In a recent conversation with a new client’s long-term accountant, I was told – “I am very high on the Australian Stock market, but this is not the time for our client to invest. It’s best to wait and invest later”.
The idea that we can predict how investment markets behave is very alluring. But it’s important to recognise that the two largest market events in the past 15 years – the Global Financial Crisis (-50% over 2.5 years, recovery in 6 years) and the Covid Crisis (-30% over 2 months, recovery in 1 year) produced very different outcomes for investors and were each impossible to predict.
So, after 15 years managing clients’ wealth, I have learnt, Prediction is Futile. Preparation is Key.
The Problem with Predicting
Nobel Prize winning author Daniel Kahneman writes in Thinking, Fast and Slow that people experience numerous biases that lead them to over-estimate their predictive abilities.
One source of bias is “availability bias”. This refers to our tendency to take into account the information that is available and accessible instead of what is relevant when making predictions. For example, an investor may overvalue a recent news report without fully appreciating that the media is “biased toward novelty and poignancy”. That is, even though market falls are less probable, they are reported more frequently than market gains. Accordingly, the threat of a fall may dominate investors’ behaviour.
Ignoring ‘Base Rates’.
Often, people will completely ignore statistical realities when these should instead form the foundation of any prediction. The Australian stock market has produced returns of 9.8% p.a. over the past 25 years, despite producing negative returns in 7 of those 25 years. Instead of letting these expectations govern future activities, investors often make “intuitive assessments” of future investment returns.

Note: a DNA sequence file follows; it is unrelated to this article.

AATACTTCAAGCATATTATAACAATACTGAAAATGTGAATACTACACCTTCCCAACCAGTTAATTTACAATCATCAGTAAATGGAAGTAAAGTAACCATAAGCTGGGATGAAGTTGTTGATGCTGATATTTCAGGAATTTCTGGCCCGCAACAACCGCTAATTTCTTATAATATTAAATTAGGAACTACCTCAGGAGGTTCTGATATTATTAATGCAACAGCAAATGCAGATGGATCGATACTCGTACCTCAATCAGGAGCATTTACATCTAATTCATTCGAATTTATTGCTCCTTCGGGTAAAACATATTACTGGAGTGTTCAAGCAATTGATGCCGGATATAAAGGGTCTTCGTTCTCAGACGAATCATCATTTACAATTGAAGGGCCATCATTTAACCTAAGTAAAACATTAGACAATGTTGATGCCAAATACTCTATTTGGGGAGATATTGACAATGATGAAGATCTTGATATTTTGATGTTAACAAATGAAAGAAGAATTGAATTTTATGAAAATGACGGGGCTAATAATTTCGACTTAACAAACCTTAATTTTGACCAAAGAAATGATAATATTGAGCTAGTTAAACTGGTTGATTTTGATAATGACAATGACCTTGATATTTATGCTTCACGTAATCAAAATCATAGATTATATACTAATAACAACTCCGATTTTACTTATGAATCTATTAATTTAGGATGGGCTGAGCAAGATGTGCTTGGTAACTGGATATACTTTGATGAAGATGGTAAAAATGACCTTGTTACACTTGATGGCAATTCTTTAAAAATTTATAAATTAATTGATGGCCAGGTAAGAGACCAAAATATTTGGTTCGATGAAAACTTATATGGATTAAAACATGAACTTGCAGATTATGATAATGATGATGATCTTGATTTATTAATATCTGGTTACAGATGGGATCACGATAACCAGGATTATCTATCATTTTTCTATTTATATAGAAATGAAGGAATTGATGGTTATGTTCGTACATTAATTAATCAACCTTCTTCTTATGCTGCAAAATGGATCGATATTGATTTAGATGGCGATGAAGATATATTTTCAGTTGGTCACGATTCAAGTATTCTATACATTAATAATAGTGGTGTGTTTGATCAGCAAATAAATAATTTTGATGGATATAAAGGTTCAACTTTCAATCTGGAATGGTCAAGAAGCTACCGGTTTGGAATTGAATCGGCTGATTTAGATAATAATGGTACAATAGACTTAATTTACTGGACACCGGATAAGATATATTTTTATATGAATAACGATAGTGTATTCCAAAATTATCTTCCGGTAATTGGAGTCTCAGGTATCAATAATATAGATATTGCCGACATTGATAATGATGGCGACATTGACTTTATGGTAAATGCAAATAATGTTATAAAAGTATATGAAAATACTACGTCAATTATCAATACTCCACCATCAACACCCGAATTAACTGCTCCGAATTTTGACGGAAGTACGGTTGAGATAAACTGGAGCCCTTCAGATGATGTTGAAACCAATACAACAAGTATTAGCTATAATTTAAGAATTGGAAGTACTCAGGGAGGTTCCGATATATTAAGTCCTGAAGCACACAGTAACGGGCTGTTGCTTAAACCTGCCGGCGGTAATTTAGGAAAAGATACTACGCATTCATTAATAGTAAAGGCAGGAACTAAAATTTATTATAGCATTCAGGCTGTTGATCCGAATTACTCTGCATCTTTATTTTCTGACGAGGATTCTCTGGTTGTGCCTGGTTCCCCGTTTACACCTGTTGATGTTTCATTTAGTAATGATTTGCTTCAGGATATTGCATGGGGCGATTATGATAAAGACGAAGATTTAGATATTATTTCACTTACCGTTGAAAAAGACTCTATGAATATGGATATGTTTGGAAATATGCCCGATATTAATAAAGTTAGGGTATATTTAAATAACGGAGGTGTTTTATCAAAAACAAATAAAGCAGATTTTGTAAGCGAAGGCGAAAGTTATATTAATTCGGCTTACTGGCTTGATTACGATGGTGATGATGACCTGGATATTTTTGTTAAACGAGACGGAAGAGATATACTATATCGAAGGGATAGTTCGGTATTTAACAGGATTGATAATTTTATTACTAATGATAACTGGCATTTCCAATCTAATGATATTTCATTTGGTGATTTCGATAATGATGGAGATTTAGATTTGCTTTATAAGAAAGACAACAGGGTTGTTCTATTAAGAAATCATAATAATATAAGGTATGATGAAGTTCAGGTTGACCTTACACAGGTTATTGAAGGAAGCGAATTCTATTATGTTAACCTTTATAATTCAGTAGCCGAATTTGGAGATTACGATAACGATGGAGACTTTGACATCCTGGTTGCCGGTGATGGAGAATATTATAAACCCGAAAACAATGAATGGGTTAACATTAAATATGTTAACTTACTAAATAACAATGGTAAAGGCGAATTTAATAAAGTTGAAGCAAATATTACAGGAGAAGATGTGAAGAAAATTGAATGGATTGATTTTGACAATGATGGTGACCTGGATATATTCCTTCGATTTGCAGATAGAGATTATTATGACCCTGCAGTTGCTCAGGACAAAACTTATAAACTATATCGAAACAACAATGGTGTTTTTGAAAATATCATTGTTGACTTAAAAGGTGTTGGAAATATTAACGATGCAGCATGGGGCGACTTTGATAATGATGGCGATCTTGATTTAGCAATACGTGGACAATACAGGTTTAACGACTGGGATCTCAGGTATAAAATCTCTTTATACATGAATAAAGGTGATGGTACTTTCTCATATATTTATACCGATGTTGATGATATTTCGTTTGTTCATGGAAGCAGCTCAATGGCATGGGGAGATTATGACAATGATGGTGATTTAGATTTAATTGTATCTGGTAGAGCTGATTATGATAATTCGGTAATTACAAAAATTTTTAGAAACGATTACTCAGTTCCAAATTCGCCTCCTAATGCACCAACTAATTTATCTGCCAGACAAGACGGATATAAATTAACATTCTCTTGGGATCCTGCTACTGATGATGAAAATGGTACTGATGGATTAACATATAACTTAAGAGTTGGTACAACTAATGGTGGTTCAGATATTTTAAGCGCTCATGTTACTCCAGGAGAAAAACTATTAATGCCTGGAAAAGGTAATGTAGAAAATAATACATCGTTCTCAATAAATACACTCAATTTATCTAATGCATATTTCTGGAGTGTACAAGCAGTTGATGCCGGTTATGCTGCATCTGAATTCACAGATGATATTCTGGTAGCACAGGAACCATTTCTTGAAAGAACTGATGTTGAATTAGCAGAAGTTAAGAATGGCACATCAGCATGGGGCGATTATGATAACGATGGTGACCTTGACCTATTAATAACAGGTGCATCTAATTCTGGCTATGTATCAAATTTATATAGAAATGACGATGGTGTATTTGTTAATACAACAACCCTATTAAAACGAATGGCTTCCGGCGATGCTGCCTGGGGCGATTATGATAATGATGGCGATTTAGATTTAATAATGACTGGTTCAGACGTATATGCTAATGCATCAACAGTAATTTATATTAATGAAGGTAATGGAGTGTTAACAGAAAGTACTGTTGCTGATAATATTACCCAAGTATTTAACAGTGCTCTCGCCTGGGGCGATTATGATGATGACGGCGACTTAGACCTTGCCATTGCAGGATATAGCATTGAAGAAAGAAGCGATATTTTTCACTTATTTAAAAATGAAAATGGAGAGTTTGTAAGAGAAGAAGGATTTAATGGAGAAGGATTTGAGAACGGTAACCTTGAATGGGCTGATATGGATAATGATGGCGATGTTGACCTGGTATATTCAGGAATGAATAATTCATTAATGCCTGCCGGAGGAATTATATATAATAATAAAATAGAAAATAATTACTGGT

By tempering these tendencies, we can ensure our predictions are unbiased and therefore, more comfortably relied upon.
How to Prepare
Instead of making bold predictions that are worth no more than a “hunch”, there are many things we can all do to become better investors.
1. Establish Investment Infrastructure.
Having an investment or dedicated savings account allows you to develop good savings habits. So, when a cash injection such an asset sale, a bonus or tax return is received, having an investment account makes it easy to invest. Without the right tools, we can default to other behaviours such as spending more.
2. Expect Volatility.
Understanding that investment volatility is a normal part of the investment cycle allows us to use volatility to your advantage. One way to do this is to invest progressively. In periods when the share market falls, investing your hard-earned cash becomes easier when you appreciate that “shares are on sale” (as one client put it to me). Oh, and above all – don’t panic and sell!
3. Set Ambitious Goals.
In the absence of clear and measurable objectives, the “why” of investing may be missing. Positive savings habits should be linked to goals that achieve a purpose. For some, this may mean a holiday, a healthy retirement or charitable giving. What is your reason for investing?
4. Rely on the Right Data and Interpret Wisely.
Investors in the Yarra Lane Wealth Strategic Series Portfolios will appreciate that we do not make bold, intuitive predictions. Instead, we (along with our asset consultants) observe almost 400 data points and model various investment outcomes and the likelihood of each playing out. Doing so allows us to construct portfolios that are designed to capture the opportunities and manage the risks inherent in a range of possible futures.
As the saying goes, the best time to plant a tree was twenty years ago … the second-best time is now.
Rather than try to predict investment market returns we work closely with our clients to prepare them for a lifetime of investing. If you feel you are ready to start, your Yarra Lane Wealth advisers will share this journey with you.